When Will the CDC Admit That Cigarettes Are Killing Fewer Americans?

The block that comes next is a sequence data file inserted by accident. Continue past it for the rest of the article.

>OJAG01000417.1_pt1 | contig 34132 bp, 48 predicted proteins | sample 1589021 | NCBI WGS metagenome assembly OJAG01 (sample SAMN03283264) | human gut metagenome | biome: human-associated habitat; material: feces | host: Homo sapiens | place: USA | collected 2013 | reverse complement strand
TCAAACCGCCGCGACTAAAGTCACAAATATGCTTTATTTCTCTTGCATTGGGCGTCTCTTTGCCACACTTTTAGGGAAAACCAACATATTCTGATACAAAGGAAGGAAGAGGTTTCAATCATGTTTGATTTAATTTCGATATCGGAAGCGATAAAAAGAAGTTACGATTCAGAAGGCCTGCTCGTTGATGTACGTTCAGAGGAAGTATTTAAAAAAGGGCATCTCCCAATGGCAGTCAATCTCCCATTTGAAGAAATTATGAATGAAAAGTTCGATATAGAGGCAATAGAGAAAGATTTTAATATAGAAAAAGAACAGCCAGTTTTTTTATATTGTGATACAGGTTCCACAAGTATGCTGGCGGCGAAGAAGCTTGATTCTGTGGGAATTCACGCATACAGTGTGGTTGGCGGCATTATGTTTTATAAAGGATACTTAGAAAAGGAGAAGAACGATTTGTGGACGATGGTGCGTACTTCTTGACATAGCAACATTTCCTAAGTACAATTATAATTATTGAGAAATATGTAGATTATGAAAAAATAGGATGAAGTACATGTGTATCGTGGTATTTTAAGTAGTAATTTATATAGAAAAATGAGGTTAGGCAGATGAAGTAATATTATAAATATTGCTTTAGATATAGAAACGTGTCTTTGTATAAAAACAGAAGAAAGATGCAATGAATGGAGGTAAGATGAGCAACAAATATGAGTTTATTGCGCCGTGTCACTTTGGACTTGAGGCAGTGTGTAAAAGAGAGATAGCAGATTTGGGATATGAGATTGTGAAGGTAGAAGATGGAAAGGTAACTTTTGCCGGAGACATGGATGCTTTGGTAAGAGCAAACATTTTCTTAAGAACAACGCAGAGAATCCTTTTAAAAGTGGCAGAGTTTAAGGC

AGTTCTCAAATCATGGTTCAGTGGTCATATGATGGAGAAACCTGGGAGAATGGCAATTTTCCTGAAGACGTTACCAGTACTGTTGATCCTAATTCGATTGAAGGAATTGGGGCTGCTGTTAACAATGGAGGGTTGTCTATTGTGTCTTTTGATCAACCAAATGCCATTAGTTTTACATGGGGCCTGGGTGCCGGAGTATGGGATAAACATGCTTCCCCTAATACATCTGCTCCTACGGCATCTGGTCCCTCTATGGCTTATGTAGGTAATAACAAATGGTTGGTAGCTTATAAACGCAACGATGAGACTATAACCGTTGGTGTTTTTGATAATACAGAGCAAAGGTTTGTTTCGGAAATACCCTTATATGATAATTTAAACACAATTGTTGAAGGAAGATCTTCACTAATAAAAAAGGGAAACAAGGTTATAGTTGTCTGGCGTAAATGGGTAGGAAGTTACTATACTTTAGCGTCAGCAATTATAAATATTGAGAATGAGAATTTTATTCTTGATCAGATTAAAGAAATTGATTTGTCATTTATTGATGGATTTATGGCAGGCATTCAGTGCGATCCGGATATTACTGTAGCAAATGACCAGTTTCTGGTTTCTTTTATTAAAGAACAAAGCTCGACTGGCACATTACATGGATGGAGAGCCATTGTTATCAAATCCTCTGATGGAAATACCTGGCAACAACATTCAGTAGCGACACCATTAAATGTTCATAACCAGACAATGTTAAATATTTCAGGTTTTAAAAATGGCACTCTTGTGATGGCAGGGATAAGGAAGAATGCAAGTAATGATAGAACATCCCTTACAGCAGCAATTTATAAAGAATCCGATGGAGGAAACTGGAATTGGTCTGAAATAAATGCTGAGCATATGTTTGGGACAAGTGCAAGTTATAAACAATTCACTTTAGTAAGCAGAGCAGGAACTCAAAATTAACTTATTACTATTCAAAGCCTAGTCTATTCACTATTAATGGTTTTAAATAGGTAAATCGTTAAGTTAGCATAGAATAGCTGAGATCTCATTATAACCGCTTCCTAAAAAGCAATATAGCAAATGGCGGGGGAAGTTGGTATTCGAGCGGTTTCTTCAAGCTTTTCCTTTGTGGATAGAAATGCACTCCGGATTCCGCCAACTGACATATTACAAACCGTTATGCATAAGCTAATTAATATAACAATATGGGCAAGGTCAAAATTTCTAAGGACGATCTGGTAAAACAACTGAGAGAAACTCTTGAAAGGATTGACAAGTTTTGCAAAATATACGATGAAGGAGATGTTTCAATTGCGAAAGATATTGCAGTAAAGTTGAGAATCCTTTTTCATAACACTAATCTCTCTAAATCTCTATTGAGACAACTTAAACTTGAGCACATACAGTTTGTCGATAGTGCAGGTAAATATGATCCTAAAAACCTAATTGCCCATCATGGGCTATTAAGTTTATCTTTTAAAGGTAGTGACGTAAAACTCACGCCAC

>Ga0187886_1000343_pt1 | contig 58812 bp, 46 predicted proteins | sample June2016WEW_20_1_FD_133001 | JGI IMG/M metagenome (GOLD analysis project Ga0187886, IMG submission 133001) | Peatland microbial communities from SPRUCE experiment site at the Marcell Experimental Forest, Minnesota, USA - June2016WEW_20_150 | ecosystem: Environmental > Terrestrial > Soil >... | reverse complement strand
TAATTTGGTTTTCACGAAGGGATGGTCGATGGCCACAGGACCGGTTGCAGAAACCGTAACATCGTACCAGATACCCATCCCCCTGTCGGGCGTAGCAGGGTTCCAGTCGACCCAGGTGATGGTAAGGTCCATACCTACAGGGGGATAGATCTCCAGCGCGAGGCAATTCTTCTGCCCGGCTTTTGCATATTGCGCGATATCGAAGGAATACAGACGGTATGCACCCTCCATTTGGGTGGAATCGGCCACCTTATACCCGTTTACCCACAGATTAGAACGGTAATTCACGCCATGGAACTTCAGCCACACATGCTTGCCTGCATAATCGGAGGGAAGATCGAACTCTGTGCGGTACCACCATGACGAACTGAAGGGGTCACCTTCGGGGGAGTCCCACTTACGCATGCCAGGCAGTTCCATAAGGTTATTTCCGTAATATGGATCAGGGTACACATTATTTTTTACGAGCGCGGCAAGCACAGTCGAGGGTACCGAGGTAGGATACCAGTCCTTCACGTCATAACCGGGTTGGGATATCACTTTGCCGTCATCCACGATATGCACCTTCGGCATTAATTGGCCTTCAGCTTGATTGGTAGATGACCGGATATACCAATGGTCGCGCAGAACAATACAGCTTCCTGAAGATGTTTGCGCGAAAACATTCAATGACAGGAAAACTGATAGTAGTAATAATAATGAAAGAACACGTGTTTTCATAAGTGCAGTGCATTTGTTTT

When I was researching my 1998 book on the anti-smoking movement, I wondered when the government's estimate for the annual number of smoking-related deaths in the U.S. would start to fall. After all, the prevalence of cigarette smoking had dropped dramatically, from about 43 percent of American adults in 1966 to about 25 percent in the late '90s (it's now about 20 percent). But the official death toll always seemed to go up, not down, partly due to population growth and the long-term effects of cigarette smoking even among people who have given it up. In recent years the number has seemed to stagnate at "more than 400,000," as the CDC puts it. But a new study in the journal Nicotine & Tobacco Research suggests that figure is an overestimate. Instead of adding up deaths due to various smoking-related diseases, University of Louisville tobacco researcher Brad Rodu and University of Alabama at Birmingham epidemiologist Philip Cole used the overall differences in mortality between smokers, former smokers, and never-smokers to estimate that smoking caused 322,000 deaths in 2002, compared to 402,000 in 1987. This 20 percent reduction could be cited as evidence of the anti-tobacco movement's success, but activists and public health officials may worry that a falling death toll would undermine the public's sense of urgency and support for anti-smoking efforts. Bureaucrats in particular want to be seen as effective, but not so effective that their budgets should be cut. Although "the proportion of Americans who smoke cigarettes has declined 50% since 1965," Rodu and Cole note, "the effect on mortality of this considerable reduction has received little attention."